My neighbours and I are caught in the middle of a high-voltage transmission line expansion, built to service a new wind energy installation at the eastern tip of the province. Fifty-five foot poles now tower over a cluster of homes on the Grant Road hill, where my mother’s house is located, and wind down the road through the families who live at the junction of the Souris River Road and the New Zealand Road, at Gowan Brae, which is situated at the head of the River. The poles are very tall, and have thick high voltage power lines strung across them. From our perspective, they cut through our community like a barbed wire fence. Many in our community have serious concerns, not only about the aesthetic impact of this infrastructure, but the health hazards posed by the electro-magnetic fields to our families, and the significant devaluation of our properties the transmission lines bring with them.

It is surprising that the Prince Edward Island government allows these inappropriate power line incursions into rural residential areas. Certainly they have turned a blind eye to our efforts to keep them out. Our community in question is small, which is one explanation. Certainly none of us are wealthy, which may provide another.

What makes our situation so particularly devastating is it was not necessary. My neighbours and family have actively participated, in person and in writing, in a year-long engagement process with the utility and the provincial government. One year ago, Maritime Electric committed to pursuing a bypass away from the homes on Grant Road/Gowan Brae when they planned this new stretch of the transmission grid. The province and the utility, partners in this wind endeavour, quelled community concern by promising to pursue an alternate route—the lines would still come through our community, but they would build along a bypass away from our homes. For one year, the onus was on our community to come up with a route. Guided by criteria outlined by the utility, with the cooperation of several utility employees, we have persevered through some significant setbacks, and have recently succeeded in securing agreement with four very kind local landowners. The stunning generosity and community-mindedness of these cooperative people has been the one bright spot in an otherwise dark and frustrating process.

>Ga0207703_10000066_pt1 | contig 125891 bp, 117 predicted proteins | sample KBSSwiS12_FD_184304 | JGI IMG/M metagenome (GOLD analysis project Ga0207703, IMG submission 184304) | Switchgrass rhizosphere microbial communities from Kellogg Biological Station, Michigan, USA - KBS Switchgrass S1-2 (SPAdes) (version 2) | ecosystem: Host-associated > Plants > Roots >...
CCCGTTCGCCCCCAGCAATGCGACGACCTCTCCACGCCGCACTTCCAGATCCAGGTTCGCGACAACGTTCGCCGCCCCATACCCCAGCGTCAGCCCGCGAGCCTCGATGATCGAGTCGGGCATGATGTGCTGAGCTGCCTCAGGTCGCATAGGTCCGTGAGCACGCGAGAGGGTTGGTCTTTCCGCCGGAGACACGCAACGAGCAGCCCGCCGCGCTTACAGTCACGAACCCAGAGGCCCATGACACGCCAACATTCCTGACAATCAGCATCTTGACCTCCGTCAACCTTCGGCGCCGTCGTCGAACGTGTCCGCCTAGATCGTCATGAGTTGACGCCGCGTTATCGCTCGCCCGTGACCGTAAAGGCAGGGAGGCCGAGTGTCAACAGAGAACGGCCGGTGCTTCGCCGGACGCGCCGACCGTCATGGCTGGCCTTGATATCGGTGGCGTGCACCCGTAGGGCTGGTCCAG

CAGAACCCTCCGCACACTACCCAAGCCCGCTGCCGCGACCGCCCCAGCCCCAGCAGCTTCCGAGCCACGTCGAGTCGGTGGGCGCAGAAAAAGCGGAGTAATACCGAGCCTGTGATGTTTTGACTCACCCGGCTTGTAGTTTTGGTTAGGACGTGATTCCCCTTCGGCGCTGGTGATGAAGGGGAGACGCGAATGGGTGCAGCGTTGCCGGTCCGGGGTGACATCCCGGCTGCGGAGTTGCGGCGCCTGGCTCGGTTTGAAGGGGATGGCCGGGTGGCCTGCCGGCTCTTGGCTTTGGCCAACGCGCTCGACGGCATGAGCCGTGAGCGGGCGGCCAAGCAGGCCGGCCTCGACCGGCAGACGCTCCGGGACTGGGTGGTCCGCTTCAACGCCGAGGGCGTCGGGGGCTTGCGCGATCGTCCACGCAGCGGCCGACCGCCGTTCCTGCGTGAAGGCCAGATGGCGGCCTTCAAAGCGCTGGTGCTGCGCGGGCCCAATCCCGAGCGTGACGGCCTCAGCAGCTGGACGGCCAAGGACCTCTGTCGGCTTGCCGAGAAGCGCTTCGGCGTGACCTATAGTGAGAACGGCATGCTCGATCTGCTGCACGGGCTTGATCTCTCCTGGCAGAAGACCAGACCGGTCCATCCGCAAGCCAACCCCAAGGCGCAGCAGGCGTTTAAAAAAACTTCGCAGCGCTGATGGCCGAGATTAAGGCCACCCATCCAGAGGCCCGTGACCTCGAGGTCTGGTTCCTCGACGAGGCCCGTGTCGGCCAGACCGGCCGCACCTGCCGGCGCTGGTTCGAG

At the eleventh hour and at the brink of hard-won success, Maritime Electric “ran the numbers” and decided the bypass they worked with us to secure was too expensive after all. At a meeting on Friday, April 20, I was told that the differential cost was about $75,000. This is approximately 2% of the cost for the entire transmission line expansion, estimated at about $3.75 million. According to previous conversations with government employees, this number is less than one half of the amount they spent on a botanical analysis and environmental assessment process (required by provincial policy) to safeguard rare flora and ecologically unstable wetlands/streams.